Women were not permitted to appear in public theatres (they did appear in court masques) until Charles authorized it soon after his Restoration. On December 8, an actress with the King’s Company, likely Anne Marshall, played Desdemona in Othello. It was the first time that a woman had appeared on an English stage, and the occasion was marked by a special prologue.
I don't think it's too much of a spoiler to say that Sam will be at the King's House in a few months and attend the theatre frequently a lot in subsequent years and will have a lot to say about it! Nell Gwynn was one of the earliest actresses, and her career is prominent in my novel "The Darling Strumpet." Sam was a friend of hers and is a character in the book, which was just yesterday reissued in mass market paperback.
About Wednesday 23 May 1660
In the run-up to the release of my novel "The Darling Strumpet" in 2011 (based on the life of Nell Gwynn), I wrote a series of articles on the events in London of the months of 1660, beginning with May: http://hoydensandfirebrands.blogspot.com/2010/0...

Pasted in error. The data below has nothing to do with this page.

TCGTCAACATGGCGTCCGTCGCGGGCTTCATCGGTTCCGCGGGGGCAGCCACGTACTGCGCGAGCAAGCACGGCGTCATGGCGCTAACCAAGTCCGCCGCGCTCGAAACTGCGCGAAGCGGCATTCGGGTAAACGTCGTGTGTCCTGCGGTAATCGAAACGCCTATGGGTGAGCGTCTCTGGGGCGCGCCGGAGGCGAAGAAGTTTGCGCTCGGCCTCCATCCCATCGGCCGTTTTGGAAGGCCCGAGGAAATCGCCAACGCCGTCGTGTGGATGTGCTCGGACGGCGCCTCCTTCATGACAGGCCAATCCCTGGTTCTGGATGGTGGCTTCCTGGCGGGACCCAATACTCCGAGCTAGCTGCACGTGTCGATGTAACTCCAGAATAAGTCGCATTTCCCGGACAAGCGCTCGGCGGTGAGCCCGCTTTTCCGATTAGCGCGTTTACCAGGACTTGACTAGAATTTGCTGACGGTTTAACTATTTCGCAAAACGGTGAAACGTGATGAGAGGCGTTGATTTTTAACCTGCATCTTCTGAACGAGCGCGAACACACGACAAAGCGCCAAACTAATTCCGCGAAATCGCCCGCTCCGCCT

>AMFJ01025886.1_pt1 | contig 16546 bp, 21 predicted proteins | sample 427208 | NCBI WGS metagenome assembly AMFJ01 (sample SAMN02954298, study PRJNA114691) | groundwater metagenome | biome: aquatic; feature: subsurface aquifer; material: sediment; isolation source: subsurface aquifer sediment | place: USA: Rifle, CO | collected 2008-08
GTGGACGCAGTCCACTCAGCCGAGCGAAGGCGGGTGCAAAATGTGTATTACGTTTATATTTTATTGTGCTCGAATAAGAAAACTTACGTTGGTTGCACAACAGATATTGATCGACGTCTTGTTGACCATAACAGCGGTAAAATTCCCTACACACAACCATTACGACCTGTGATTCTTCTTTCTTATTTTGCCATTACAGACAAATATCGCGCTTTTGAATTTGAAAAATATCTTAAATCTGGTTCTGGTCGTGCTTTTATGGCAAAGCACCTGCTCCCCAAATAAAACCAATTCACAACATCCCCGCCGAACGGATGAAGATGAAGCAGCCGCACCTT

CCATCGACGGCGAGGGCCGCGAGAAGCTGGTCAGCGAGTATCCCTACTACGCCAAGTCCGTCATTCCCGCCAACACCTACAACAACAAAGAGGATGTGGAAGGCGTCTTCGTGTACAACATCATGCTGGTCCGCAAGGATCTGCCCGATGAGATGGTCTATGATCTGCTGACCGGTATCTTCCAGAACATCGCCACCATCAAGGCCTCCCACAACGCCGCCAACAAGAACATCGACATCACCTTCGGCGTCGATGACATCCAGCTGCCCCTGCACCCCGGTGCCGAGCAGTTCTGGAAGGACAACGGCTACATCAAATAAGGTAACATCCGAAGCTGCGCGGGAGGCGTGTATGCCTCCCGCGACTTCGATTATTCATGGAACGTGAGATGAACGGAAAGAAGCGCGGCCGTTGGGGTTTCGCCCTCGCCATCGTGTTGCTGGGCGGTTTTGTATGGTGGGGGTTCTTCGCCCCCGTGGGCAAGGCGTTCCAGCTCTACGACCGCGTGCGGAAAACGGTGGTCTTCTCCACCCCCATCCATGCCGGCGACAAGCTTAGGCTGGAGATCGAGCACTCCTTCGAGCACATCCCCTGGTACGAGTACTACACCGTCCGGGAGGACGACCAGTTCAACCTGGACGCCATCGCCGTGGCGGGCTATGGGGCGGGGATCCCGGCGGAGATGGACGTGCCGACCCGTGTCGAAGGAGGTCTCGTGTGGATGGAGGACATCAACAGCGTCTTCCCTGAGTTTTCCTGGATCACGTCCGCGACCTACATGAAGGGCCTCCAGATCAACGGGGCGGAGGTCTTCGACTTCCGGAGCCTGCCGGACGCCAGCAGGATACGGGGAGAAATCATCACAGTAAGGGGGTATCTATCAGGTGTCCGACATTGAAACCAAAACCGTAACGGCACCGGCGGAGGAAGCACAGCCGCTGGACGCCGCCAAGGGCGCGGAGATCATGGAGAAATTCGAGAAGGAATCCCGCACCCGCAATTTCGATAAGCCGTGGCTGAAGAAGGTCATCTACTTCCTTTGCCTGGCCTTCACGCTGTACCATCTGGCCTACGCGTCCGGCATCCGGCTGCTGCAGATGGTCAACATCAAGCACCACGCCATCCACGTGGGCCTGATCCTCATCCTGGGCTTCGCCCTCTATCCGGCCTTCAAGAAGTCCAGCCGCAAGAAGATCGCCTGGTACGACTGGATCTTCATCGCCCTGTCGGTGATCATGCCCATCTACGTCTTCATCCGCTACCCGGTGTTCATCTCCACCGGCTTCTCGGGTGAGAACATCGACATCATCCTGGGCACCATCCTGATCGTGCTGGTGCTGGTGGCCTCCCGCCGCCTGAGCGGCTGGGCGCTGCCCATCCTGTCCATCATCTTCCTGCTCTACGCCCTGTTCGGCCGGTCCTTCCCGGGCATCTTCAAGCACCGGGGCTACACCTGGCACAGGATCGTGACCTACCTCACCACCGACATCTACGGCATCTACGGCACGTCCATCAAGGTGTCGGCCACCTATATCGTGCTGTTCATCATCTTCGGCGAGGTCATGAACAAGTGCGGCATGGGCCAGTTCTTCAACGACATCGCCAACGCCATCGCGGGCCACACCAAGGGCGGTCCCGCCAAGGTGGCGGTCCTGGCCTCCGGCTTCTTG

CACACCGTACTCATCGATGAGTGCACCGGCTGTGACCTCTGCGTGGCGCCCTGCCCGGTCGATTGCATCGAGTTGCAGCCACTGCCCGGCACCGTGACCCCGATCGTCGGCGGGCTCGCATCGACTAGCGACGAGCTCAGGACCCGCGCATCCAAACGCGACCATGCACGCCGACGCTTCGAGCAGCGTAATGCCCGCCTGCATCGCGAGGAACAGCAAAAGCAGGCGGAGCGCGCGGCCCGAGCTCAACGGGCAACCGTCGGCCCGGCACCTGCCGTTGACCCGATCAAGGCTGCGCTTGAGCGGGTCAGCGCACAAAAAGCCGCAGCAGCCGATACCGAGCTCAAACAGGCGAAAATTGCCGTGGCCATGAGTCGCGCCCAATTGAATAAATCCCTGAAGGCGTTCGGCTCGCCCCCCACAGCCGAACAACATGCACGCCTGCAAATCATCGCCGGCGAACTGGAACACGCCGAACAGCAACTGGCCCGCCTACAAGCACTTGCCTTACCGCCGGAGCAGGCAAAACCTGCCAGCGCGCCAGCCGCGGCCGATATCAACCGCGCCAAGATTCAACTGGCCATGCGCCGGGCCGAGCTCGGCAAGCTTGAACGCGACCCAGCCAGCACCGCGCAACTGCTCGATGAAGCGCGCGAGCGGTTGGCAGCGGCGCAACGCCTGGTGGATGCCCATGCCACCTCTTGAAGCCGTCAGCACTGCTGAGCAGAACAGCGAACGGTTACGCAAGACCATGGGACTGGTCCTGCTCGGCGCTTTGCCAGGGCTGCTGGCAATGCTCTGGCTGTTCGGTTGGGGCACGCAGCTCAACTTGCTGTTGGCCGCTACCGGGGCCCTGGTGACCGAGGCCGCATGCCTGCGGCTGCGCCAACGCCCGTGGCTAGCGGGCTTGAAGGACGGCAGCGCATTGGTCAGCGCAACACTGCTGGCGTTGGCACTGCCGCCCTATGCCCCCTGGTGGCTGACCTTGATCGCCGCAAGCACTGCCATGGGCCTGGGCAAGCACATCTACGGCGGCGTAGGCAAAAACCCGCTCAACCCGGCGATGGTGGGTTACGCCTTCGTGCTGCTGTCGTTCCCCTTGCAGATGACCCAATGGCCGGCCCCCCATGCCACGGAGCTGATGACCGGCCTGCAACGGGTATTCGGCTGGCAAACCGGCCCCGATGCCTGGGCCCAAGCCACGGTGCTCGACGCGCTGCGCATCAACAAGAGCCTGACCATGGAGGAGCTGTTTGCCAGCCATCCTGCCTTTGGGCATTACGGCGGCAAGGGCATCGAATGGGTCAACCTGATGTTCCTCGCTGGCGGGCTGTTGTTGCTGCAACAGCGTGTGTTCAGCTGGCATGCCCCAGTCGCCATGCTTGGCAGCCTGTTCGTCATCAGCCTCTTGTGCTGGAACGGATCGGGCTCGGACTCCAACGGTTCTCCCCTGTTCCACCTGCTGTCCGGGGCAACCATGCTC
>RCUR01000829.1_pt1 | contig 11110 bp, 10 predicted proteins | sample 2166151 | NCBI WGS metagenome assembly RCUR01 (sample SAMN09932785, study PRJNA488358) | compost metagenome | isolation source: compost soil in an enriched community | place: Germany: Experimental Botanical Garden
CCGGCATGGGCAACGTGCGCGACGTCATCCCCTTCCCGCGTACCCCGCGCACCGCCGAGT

My second book, "The September Queen" (U.K. title "The King's Mistress" is the first fictional account of the story of Jane Lane, who helped Charles escape after the Battle of Worcester in 1651. This is the story that Charles told Pepys aboard the newly-christened Royal Charles, as recorded in today’s entry.
History is indebted to Sam, who invested a great deal of time and care to ensure that the story of Charles’s escape after the Battle of Worcester was preserved for posterity. In September 1680, Sam spent two three-hour sessions with Charles at Newmarket, using his famous shorthand to take down Charles’s account of his odyssey, which Sam later edited with his characteristic skill and flair. He also collected all the other contemporary accounts of others who helped Charles during his six weeks on the run, giving us an enthralling -- and sometimes almost minute-by-minute --account of what Charles did, said, wore, and ate as he desperately tried to get safely out of England, where Cromwell's army was hunting for him. It’s a very complete picture of an amazing piece of history from the point of view of the people who participated in it.
When I was researching my book, I followed some of the route of Charles's escape and travels with Jane, and blogged about it. Lots of pictures of Worcester, Boscobel and Moseley Old Hall and their priest holes, and other places along the way.http://theroyalmiracle.blogspot.com
I also wrote short articles on "The Royal Miracle," as Charles's escape came to be known. Here's the link to the piece on History in an Hour:http://www.historyinanhour.com/2012/07/14/charl...